“I don’t think I could’ve asked for anything better,” Austin said. “Especially with us coming out on top with a win today, I think that was pretty awesome.”
I was a big believer in Tyler Austin for years. Even after he struggled after his wrist injury, I thought he would be able to rebound and still be a good player. But then last year happened and I joined with everyone else and just thought that he was finished, that the injury just ruined his career. I still cheered a bit when the Yankees were able to DFA him and still re-sign him (I am always impressed when Cashman does that - he’s like a DFA ninja), but that was more nostalgia than anything else. So to see him not only make it to the Majors but go 2-4 with a home run and a stolen base? That was something special.
The Yankees hit five home runs yesterday, the oldest player to hit a home run was 26. That was a special win.
Saturday, August 13, 2016
1. Jacoby Ellsbury (L) CF (.269/.326/.368, 2.1 bWAR)
2. Aaron Hicks (S) LF (.198/.259/.314, -0.3 bWAR)
3. Chase Headley (S) 3B (.255/.330/.384, 2.0 bWAR)
4. Didi Gregorius (L) SS (.286/.316/.458, 2.0 bWAR)
5. Starlin Castro (R) 2B (.258/.296/.403, 0.3 bWAR)
6. Gary Sanchez (R) DH (.313/.333/.500, 0.3 bWAR)
7. Tyler Austin (R) 1B
8. Aaron Judge (R) RF
9. Austin Romine (R) C (.258/.285/.430, 0.3 bWAR)
Lineup Total: (.259/.308/.396, 6.7 bWAR
Austin and Judge? That’s fun.
Starlin Castro drove in four of the Yankees’ six runs in Friday night’s 6-3 win over the Rays at Yankee Stadium, but it was New York’s first run of the night that fans will remember best.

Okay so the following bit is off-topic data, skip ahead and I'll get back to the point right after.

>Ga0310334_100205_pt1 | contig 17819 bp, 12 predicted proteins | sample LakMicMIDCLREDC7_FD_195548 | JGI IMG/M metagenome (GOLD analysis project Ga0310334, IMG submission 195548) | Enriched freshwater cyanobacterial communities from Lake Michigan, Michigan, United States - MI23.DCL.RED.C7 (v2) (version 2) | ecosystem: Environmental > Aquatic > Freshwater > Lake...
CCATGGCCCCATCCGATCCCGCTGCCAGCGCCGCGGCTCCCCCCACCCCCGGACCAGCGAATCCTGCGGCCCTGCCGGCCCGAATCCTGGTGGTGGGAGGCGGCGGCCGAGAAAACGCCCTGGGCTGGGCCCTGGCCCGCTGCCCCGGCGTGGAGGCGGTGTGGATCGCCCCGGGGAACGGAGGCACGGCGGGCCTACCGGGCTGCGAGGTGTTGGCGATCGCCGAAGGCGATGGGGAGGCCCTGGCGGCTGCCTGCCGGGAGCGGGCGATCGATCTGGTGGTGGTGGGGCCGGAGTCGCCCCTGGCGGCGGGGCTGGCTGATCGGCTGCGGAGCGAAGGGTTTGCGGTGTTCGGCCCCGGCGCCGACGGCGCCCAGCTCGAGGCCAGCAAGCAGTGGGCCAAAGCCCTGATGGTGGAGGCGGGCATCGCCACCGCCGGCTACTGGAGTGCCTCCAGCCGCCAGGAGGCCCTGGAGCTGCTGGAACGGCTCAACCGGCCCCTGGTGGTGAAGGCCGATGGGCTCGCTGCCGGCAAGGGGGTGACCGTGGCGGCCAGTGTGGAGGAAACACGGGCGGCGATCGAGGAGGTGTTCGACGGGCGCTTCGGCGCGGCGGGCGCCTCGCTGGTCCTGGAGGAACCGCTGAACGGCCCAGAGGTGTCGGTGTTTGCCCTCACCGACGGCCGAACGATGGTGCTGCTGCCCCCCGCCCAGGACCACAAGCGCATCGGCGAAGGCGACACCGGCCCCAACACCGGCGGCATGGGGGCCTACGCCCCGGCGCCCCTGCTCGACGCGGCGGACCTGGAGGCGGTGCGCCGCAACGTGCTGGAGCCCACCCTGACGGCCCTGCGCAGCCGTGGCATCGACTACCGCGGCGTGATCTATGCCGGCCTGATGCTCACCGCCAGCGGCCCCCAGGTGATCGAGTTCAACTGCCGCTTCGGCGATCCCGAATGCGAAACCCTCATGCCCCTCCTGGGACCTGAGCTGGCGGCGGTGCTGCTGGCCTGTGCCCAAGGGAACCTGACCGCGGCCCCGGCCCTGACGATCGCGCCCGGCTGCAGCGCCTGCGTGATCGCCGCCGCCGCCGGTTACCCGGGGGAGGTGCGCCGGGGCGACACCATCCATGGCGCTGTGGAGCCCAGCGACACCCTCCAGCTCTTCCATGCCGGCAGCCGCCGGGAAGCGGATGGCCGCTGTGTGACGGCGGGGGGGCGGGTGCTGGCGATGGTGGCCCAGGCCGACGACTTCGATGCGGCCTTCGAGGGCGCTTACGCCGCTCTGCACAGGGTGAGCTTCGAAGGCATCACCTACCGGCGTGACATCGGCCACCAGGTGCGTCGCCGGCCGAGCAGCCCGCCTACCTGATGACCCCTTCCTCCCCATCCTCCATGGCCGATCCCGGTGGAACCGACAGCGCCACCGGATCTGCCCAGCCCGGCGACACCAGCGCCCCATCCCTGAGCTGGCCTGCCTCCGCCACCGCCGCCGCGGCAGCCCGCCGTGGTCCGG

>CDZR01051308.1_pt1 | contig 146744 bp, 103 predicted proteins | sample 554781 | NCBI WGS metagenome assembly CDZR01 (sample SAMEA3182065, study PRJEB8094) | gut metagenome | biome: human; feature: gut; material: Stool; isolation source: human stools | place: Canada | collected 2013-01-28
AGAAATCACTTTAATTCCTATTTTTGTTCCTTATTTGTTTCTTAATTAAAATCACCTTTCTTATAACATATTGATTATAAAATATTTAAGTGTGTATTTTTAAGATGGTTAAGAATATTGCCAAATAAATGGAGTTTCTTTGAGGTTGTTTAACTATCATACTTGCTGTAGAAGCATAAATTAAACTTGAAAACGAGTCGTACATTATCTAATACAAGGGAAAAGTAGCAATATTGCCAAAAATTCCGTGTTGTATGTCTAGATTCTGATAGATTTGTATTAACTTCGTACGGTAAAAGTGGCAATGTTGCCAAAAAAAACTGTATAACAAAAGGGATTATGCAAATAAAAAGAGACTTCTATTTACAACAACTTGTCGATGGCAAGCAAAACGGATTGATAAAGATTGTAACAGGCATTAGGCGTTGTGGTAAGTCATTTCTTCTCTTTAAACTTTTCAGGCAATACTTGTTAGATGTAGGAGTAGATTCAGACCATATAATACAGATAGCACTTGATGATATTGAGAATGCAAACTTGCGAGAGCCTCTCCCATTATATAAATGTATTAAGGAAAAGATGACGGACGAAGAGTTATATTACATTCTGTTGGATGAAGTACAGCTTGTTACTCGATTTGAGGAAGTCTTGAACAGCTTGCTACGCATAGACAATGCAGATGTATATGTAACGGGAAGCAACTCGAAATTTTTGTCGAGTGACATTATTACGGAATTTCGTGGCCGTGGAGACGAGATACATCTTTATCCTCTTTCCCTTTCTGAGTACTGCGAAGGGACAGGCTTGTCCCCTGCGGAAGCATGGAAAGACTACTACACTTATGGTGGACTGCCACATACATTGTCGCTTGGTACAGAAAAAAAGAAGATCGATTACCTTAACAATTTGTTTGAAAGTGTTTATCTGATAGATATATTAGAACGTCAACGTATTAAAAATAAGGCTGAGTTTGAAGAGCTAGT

Before what’s widely expected to be the last game of his 22-year career, Alex Rodriguez had time to reflect on what made him a three-time American League MVP and a 14-time All-Star. Rodriguez didn’t disappoint when he stepped to the plate in the first inning, lining a double into right-center field at a velocity Statcast™ estimated at 103 mph to plate Brett Gardner from first base and knot the score at 1.
“It was great,” Rodriguez said of the double. “I haven’t played a lot of baseball lately, and Chris Archer’s not a guy that I’m racing to go face. I saw him before the game, and I told him to take it easy on the old man. I gave him a hug, and he smiled. He’s a great competitor. I was just glad to drive the ball, especially to right-center, where I’ve made my living.”
Rodriguez was nearly moved to tears by rousing cheers from the crowd in the ninth inning, when he took the field for one last time, playing third base for the first out of the frame. He then left the game to an ovation and hugs from teammates. Rodriguez finished the night 1-for-4 with two groundouts and a strikeout.
Boy, Joe Girardi sure knows how to put together sendoffs, doesn’t he? Are they going to do something for Teix, as well?
Anyhow, what a great win. What a great moment for A-Rod in the ninth to be able to play third base. Ronald Torreyes must be thinking, “Awesome! I get into a game!” That RBI double was great. It got A-Rod’s batting average to .200 for the season, so he ended up above the Hicks line.
How freakin’ adorable was Girardi’s press conference, by the way? Dude was openly weeping.
Tyler Austin will be taking A-Rod’s spot on both the 25-man roster and the 40-man roster. Hopefully he takes Aaron Hicks’ spot in the lineup.
Good luck to A-Rod! I imagine he’ll try to get a job somewhere else, but I am a bit wary about whether any team will give him a shot. My favorite Yankee, Dave Winfield, did whatever it took at the end of his career to keep playing, so I could see A-Rod doing the same thing. “You want me to be a pinch-hitter only? Okay, I can do that.” I just don’t know if any team will accept him. Four home runs away from 700. Yikes. Hard to say no to that.